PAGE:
The Beneficiaries may, however, maintain an action for breach of trust against the Accountants for conspiracy to overcharge the trust account and participation in overcharging the account. As previously stated, when ruling on a motion to dismiss pursuant to K.S.A. 60-212(b)(6), the motion must be decided from the well-pleaded facts of a plaintiff's petition. The question to be decided is whether, in the light most favorable to a plaintiff, the petition states any valid claim for relief. Woolums v. Simonsen, 214 Kan. 722, Syl. ¶ 2, 522 P.2d 1321 (1974). Dismissal is justified only when the allegations of the petition clearly demonstrate a plaintiff does not have a claim for relief under any possible theory. Dutoit v. Board of Johnson County Comm'rs, 233 Kan. 995, 998, 667 P.2d 879 (1983). As stated above:

*573 "Just as every owner of a legal interest has the right that others shall not, without lawful excuse, interfere with his possession or enjoyment of the property or adversely affect its value, so the beneficiary, as equitable owner of the trust res has the right that third persons shall not knowingly join with the trustee in a breach of trust.

....

"[I]f the third party by any act whatsoever assists the trustee in wrongfully transferring the benefits of the trust property to the trustee, another person, or the alleged participant, ...." Bogert, Trusts and Trustees § 901.

Allegations that the Accountants knowingly joined the trustee and others in wrongfully obtaining trust funds in the form of overcharges, if true, would constitute a cause of action for breach of trust. The Beneficiaries' petition is sufficient under K.S.A. 60-208(a) to withstand a motion to dismiss based on a breach of trust theory. The trial court erred in dismissing the third cause of action in counts three and four against the Accountants for conversion and conspiracy because the allegations, taken as true, could support a cause of action for breach of trust. Whether this cause of action can withstand a motion for summary judgment at the conclusion of discovery is not for us to decide now.

The Beneficiaries argue that the Accountants committed fraud by failing to inform them that the trust funds were being misused when the Accountants had a duty to speak. "Actionable fraud may be based ... upon a suppression of facts which the party is under a legal or equitable obligation to communicate and in respect of which he could not be innocently silent." DuShane v. Union Nat'l Bank, 223 Kan. 755, 759, 576 P.2d 674 (1978). An obligation to communicate arises from the relationship existing between the parties when the concealment is alleged to have occurred. If the parties are contracting, the relationship arises when there is a disparity of bargaining powers or expertise. The obligation also arises if the parties are in a fiduciary relationship. 223 Kan. at 760.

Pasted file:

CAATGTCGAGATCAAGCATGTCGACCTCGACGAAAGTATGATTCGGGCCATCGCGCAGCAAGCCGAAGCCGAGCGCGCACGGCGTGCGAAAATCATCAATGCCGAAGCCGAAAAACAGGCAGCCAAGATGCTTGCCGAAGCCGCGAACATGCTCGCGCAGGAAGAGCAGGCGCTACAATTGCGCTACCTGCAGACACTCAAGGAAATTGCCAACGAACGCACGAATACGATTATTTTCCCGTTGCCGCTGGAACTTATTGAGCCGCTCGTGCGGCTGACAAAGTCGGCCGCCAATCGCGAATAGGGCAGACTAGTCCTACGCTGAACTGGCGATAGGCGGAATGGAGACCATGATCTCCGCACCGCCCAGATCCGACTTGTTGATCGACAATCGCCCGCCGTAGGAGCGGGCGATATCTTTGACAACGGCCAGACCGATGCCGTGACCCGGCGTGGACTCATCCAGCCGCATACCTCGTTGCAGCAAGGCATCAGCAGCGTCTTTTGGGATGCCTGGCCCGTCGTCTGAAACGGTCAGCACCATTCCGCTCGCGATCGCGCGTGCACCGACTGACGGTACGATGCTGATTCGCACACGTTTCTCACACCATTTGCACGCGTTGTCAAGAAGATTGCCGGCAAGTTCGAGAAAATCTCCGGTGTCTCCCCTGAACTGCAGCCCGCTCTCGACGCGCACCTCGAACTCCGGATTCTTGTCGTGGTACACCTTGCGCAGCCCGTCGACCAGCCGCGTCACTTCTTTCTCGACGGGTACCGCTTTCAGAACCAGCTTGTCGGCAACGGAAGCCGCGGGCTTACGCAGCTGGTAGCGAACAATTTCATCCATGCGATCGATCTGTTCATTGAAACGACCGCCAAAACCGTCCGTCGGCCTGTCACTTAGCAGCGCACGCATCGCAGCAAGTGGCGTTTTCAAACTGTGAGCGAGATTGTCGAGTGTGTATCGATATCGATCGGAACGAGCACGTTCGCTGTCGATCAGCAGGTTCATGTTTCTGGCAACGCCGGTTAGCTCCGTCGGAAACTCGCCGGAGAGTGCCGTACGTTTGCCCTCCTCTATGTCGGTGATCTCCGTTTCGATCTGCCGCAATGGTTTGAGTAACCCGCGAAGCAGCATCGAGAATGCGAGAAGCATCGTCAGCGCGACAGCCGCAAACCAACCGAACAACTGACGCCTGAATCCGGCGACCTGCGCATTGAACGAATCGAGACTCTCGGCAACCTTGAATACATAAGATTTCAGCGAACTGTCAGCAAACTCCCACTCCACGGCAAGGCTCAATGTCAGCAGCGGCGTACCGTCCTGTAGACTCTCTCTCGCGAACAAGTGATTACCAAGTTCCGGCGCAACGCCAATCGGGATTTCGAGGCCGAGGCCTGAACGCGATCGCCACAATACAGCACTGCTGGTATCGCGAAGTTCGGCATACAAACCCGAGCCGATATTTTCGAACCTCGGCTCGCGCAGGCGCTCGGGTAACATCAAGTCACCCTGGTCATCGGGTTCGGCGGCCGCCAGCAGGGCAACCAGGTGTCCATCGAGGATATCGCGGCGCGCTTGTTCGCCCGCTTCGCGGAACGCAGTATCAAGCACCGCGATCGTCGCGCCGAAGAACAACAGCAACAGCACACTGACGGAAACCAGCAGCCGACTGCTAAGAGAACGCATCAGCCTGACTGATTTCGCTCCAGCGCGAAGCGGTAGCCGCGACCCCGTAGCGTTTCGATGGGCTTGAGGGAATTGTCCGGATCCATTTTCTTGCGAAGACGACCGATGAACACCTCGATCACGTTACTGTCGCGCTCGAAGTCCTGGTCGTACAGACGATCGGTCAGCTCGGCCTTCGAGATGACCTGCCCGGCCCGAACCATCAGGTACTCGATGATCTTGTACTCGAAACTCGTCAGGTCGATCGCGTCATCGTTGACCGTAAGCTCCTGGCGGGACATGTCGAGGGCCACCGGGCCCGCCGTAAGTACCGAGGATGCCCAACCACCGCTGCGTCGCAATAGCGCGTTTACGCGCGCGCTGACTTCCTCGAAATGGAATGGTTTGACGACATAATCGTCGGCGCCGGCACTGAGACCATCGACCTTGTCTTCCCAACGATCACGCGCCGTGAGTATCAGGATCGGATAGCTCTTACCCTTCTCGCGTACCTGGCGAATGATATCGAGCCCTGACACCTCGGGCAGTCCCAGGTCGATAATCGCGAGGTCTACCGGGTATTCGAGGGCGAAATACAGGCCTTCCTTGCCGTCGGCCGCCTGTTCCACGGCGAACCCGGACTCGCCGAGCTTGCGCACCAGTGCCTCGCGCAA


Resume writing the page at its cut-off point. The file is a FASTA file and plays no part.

In In Re Gas Reclamation, Inc. Securities Litigation, 659 F. Supp. 493 (S.D.N.Y. 1987), purchasers of Gas Reclamation Units (Investors) from Gas Reclamation, Inc., (GRI) filed suit against Peat, Marwick, Mitchell & Co. (Peat Marwick) for common-law fraud, alleging Peat Marwick had an affirmative duty to disclose misstatements they discovered in GRI's financial statements and *574 on which Peat Marwick knew the Investors relied. The court held that Peat Marwick had no duty to disclose to the Investors fraudulent misconduct on the part of GRI and dismissed the claim of common-law fraud against Peat Marwick. 659 F. Supp. at 506. A similar result was reached in Latigo Ventures v. Laventhol & Horwath, 876 F.2d 1322, 1325 (7th Cir.1989), in which the court held that the common law of Illinois does not require accountants to broadcast fraud by a corporate client to anyone who might buy the client's stock. The court said:

"It is not the law that whenever an accountant discovers that his client is in financial trouble he must blow the whistle on the client for the protection of investors so that Laventhol & Horwath should have taken out an advertisement in the Wall Street Journal stating that it had just discovered that its client Xonics, Inc. was losing money, rather than waiting to report this in the next audit report. That would be an extreme theory of accountants' liability, and it is one we decline to embrace as an interpretation of the common law of Illinois, having in previous cases specifically rejected it as a possible theory of Rule 10b-5 aider and abettor liability. [Citations omitted.] There is no actionable nondisclosure without a duty to disclose, and in deciding whether there should be such a duty a court should attend to the practical consequences. Relations of trust and confidence between accountant and client would be destroyed if the accountant were duty-bound to make continuous public disclosure of all the client's financial adversities. And the costs of auditing would skyrocket to compensate the accounting profession for the enormous expansion in potential liability, not to mention the increase in the costs of publication." 876 F.2d at 1327.